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NFL To Fans On All-22 View: The Revolution Will Not Be Televised

In a sport known for intricate strategies and complex play designs, the NFL has been surprisingly reluctant to make all 22 players simultaneously visible on the television screens of fans across the nation.

In a recent article published in the Wall Street Journal, Reed Albergotti explored the conspicuous absence of a wider and more comprehensive viewing angle for televised NFL football. In a sport known for intricate strategies and complex play designs, the NFL has been surprisingly reluctant to make all 22 players simultaneously visible on the television screens of fans across the nation. The wide-angled "All-22" perspective, which allows a spectator to see pre-snap defensive alignments to the depth of the safeties and to the width of each sideline, is recorded and utilized by NFL coaches and front offices to accurately analyze and evaluate the game. Unfortunately, the NFL doesn’t really seem to care whether fans ever get access to the "All-22" view. 

How important is the full picture when it comes to digesting NFL action? In the article, former NFL head coach and front office executive Bill Parcells went so far as to say "I don’t think you can get a full understanding without watching the entirety of the game." Of course you can’t. In a sport where quarterbacks are the most important position on the field, and perhaps the most important position in all of professional sports, it is ludicrous to think that NFL broadcasts deny fans the opportunity to understand what the quarterback is actually seeing.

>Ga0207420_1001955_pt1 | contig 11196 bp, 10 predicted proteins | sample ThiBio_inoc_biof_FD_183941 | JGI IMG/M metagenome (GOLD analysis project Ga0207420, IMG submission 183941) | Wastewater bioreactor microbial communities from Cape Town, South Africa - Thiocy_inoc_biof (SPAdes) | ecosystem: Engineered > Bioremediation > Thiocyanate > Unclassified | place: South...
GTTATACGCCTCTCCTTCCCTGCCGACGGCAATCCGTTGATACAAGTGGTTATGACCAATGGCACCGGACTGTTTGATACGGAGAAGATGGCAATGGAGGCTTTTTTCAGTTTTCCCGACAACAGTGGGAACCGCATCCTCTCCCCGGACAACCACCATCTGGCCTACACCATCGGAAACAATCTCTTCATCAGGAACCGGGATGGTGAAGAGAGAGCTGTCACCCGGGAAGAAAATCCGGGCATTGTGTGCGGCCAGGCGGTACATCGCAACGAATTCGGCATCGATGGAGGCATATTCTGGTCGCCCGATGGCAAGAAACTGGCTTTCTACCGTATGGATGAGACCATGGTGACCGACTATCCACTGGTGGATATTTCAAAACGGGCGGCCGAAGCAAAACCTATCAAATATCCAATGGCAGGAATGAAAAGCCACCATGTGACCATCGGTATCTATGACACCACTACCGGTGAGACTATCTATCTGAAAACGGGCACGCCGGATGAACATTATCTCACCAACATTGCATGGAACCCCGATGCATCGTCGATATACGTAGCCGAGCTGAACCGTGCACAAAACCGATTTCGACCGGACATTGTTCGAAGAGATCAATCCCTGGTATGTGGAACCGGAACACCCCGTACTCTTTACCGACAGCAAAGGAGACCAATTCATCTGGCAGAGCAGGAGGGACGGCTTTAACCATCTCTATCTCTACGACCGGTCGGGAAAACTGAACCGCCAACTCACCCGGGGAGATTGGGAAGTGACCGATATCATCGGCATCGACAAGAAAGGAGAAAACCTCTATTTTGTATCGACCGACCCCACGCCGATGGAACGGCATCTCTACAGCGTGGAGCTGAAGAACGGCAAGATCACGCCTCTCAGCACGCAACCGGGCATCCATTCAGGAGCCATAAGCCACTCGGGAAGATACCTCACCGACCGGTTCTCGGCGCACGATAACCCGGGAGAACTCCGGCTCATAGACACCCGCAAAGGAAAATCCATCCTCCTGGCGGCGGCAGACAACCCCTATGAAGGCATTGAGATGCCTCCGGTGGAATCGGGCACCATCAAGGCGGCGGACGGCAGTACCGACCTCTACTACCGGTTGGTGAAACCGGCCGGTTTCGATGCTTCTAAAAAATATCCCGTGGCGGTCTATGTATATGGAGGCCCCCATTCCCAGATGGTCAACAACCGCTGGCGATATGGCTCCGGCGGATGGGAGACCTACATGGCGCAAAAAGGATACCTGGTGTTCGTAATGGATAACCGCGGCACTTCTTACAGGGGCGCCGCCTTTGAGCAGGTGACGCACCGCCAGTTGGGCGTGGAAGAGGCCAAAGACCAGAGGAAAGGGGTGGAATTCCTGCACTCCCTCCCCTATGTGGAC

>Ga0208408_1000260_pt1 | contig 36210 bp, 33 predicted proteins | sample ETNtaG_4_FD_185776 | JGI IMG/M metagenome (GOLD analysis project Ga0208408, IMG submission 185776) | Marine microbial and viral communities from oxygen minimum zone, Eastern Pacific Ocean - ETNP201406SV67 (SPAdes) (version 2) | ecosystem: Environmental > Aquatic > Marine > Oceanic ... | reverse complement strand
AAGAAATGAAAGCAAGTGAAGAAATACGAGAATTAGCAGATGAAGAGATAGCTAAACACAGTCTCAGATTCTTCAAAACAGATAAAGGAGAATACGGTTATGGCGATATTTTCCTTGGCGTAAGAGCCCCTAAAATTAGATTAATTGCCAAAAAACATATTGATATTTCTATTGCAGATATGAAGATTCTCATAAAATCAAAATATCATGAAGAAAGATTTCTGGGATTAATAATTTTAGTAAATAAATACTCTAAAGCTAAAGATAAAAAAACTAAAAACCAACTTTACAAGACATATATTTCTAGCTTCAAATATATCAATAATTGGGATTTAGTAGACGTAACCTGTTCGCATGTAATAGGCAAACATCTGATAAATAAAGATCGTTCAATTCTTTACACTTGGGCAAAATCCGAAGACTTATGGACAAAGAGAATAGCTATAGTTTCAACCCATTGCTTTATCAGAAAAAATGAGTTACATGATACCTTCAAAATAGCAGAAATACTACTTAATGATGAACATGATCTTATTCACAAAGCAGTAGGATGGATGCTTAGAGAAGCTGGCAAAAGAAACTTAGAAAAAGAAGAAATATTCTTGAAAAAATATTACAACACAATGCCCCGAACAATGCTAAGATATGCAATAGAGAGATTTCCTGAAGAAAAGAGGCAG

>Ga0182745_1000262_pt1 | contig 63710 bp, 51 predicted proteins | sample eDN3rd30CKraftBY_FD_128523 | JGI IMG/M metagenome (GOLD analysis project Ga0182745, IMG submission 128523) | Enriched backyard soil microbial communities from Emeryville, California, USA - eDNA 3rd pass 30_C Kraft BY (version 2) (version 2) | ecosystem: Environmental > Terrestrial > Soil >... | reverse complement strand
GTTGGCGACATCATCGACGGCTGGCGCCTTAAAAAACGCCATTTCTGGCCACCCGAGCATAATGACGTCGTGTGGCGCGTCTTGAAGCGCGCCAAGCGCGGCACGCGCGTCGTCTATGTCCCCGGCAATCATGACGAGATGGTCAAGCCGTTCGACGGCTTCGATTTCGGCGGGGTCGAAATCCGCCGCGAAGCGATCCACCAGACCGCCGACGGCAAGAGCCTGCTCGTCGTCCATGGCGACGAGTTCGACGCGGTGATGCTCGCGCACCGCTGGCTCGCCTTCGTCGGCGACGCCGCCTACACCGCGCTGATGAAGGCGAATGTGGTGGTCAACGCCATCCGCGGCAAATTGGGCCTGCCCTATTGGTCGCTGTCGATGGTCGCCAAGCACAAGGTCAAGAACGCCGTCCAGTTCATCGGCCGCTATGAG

Watching quarterback play from your couch is still exhilarating, but for all the wrong reasons. Routes of wide receivers and tight ends take place almost entirely off screen, and defensive configurations in the secondary are virtually invisible to even the most interested fans watching at home. Being a spectator to modern vertical passing attacks currently means you are left guessing about whether a deep pass is well-covered until the camera finally pans to the intended receiver. Essentially, passing attacks are exciting because the context of each long pass attempt remains a mystery until the last second. To think this is acceptable to NFL executives is insane.

The NFL clearly wants quarterbacks to be the most important position on the field, too. Over the past decade, the league has made countless rule changes to create new advantages for passing offenses, but standard live action television angles zoom in the ball, which is optimized viewing for running plays only. Is the NFL at all concerned that fans still can’t see the coverage or the route combinations or anything relevant to either play designs or the decision-making of quarterbacks? Not at all. Despite the tantalizing existence of a sponsored online NFL survey about the All-22 angle, league spokesman Greg Aiello assured fans that there is no such product currently in development. However, that’s not even the dumbest or most irritating thing league officials had to say on the topic.